If the official narrative is correct – that the virus is zoonotic, or jumped from bats to humans via an intermediary host such as pangolins – then that is a further symptom of our collapsing global ecology. As biodiversity diminishes around the globe, habitats and food webs are threatened, resilience within ecosystems is compromised and something like a pathogenic virus is more likely to spread between species, mutate and cause problems. But there are few people within the mainstream media that even suggested this correlation – that C-19 might be just as much of a warning about our collapsing global ecology as the bush fires in Australia and some insect populations falling by as much as 95%. Through this lens, the virus could be seen as humanity’s ‘canary in the coalmine’.
It could also be argued that the susceptibility of our civilisation to the virus, and the Orwellian nightmare of technocratic surveillance capitalism being the only answer, have also been driven by a process of cultural homogenisation, in turn driven by a western model of neo-liberal globalisation and supported by a redundant scientific paradigm. As identified by Joseph Tainter in his definitive study of previous civilisations, The Collapse of Complex Societies, one hallmark of collapse is an increasingly binary political polarisation and the rise of extreme ideologies, such as fascism and religious fundamentalism.
Humanity’s Bifurcation Point
We now find ourselves rapidly approaching what systems thinkers call a ‘bifurcation point’ – or a fork in the road. As the tension between the polarities within a system creates increasing instability, the system reaches breaking point, resulting in a seismic jump from one ‘steady-state’ to another, seeking homeostasis. This quantum shift can either be a regression to a previous and more primitive state of lower complexity, or a higher and more complex state, giving rise to new emergent properties.
Jim Rutt, a ‘deep systems thinker’ from the Santa Fe Institute, sees four potential scenarios for this shift, all of which most of us would regard as regressive. A move towards neo-fascism, as we are already seeing around the globe; neo-feudalism, as most of humanity becomes enslaved to a technocratic elite; what he calls a neo-Dark Ages, where we revert to a more primitive society, devoid of sophisticated technologies; or just pure unbridled chaos.
It seems highly likely that we will see elements of all four scenarios played out in different parts of the globe over the coming years. Realistically, whatever evolves from here, both good and bad, things are going to get messy. Thankfully, Rutt also adds what he calls The Fifth Attractor, an alternative fifth scenario, which could guide us towards the new models that need to emerge from the collapse of the old and provide us with a new upgraded operating system for civilisation. But how can we apply these insights to our current predicament and what can we call do to help try and co-create this Fifth Attractor scenario?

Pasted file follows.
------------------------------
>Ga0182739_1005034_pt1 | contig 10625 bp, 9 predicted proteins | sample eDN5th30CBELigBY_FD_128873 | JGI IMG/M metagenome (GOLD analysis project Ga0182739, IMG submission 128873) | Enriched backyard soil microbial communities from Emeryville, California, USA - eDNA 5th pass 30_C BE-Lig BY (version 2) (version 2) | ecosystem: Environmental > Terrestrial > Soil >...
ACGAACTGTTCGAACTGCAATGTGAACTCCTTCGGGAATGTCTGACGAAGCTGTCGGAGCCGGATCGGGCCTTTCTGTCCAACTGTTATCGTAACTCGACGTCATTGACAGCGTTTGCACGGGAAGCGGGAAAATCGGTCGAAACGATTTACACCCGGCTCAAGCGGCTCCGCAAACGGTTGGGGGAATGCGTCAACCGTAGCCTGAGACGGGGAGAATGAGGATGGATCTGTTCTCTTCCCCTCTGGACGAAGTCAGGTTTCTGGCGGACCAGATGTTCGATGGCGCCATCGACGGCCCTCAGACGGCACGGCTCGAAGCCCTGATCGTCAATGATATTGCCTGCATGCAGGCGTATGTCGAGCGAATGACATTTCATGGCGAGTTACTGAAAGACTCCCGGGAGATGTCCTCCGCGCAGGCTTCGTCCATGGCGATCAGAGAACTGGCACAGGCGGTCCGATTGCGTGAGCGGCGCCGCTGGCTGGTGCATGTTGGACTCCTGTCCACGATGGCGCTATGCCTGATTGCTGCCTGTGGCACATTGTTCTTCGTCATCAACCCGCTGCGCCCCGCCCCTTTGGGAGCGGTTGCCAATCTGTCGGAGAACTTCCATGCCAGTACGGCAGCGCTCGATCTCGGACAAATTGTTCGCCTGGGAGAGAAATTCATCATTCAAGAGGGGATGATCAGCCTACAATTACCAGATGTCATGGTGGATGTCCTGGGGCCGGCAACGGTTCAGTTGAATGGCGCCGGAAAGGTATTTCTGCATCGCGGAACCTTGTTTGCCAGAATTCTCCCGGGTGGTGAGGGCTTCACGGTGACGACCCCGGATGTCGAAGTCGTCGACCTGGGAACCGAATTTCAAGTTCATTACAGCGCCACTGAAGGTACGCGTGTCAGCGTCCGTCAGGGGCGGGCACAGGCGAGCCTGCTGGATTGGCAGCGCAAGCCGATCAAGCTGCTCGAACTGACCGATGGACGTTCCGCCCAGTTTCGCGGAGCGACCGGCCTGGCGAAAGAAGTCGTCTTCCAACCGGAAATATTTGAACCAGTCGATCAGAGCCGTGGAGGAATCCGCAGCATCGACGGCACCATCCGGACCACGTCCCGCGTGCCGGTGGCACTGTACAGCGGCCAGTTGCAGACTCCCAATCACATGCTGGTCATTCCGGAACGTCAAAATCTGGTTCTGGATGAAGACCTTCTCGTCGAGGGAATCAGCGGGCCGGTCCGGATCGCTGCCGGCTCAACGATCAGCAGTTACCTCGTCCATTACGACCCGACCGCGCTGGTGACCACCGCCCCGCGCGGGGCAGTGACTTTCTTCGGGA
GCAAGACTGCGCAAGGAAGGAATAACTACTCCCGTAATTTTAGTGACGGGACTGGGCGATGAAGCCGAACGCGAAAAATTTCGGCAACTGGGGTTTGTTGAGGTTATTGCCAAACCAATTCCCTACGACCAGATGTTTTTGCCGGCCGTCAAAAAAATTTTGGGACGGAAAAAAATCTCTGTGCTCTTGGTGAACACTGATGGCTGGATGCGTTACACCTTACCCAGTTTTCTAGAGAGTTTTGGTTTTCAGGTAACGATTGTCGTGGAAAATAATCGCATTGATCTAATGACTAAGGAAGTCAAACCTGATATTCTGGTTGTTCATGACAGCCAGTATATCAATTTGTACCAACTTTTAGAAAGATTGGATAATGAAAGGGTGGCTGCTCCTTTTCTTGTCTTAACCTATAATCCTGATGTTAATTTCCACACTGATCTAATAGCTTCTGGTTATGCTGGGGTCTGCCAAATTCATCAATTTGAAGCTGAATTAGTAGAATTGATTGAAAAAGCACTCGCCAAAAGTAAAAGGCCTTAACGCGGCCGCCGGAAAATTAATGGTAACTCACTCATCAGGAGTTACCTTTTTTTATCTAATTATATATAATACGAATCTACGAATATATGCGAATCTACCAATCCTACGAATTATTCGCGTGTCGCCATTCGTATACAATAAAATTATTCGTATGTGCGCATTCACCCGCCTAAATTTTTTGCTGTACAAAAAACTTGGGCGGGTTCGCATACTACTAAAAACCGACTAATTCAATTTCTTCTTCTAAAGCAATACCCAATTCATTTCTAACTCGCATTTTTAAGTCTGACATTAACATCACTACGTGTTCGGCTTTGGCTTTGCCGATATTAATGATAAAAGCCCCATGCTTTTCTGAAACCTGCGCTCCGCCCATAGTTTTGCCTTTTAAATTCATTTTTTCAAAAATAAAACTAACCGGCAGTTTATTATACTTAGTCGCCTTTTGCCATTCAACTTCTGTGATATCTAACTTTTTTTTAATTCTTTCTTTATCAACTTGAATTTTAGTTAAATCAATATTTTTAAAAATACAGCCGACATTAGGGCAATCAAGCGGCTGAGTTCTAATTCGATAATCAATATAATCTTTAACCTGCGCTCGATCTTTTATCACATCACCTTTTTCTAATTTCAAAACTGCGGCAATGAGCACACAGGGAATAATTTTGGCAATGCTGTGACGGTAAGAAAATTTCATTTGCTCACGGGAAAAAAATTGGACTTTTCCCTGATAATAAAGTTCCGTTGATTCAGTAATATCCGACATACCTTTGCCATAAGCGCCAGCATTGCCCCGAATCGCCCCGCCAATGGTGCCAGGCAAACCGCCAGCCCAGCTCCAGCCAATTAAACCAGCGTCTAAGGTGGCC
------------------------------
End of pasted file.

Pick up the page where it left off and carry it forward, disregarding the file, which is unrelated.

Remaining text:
‘Downstream Symptoms’ or ‘Upstream Causes’?
As the pandemic took hold, lockdowns were imposed and panic buying proliferated around the globe, one aspect of collective human behaviour struck me as the ultimate indication of our disconnection from nature – the quite bizarre fixation with hoarding vast stashes of toilet paper. Why were more people squabbling over rolls of tissue than over food? Seemingly, many of us are more concerned with what to wipe our bottoms with than with feeding ourselves. As a metaphor, this seemed to extend to our focus on ‘downstream symptoms’ rather than ‘upstream causes’ and again can be seen as a consequence of our linear and simplistic view of a causal universe.
On the whole, the predominant world-view, informed by reductionism and materialism, tends to deal with complex problems by addressing ‘downstream’ symptoms, as opposed to looking upstream, so the problem never arises. And, almost invariably, the application of these downstream solutions to the symptoms, leads to compounding unintended consequences further downstream. The loss of soil fertility leads to ever more chemical fertilizers, causing more nitrate run-off, more algal blooms, diminishing biodiversity and ecosystem collapse. We now need 400 times more fertilizer to achieve the level of soil fertility we had when they were introduced.
Likewise, pharmaceutical medicines, which merely repress downstream symptoms of chronic conditions and inevitably cause systemic side-effects, which in turn lead to other drugs to address those symptoms, until the average 80-year old patient in the US is on an average of over ten different medications. Iatrogenic illness, death from the so-called ‘side-effects’ of the drugs – but are actually just ‘effects’ – that are supposed to be curing people, is now the third leading killer in the US.
Our fixation with dominion and control within an unpredictable universe has also fuelled the rise of our risk-averse culture. Our over-obsessive concern with ‘bad bacteria’ and ‘germs’ has created an over-sanitised environment in which children are left unexposed to pathogens that are crucial for building healthy immune systems. As some epidemiologists have suggested, we may well find in the future that our current lockdown policies prove to have been an over-reaction to the risk, sabotaging the possibility of us developing ‘herd immunity’ and ensuring that the virus continues to haunt us for many years to come. Prominent environmentalist and vaccine campaigner Robert F Kennedy Jr, has been among those suggesting that self-isolating might even be making it more likely for many to fall ill, reducing immunity through fear and anxiety, catalysing depression and preventing many from making essential visits to hospitals. We are social creatures and need connection – not more separation.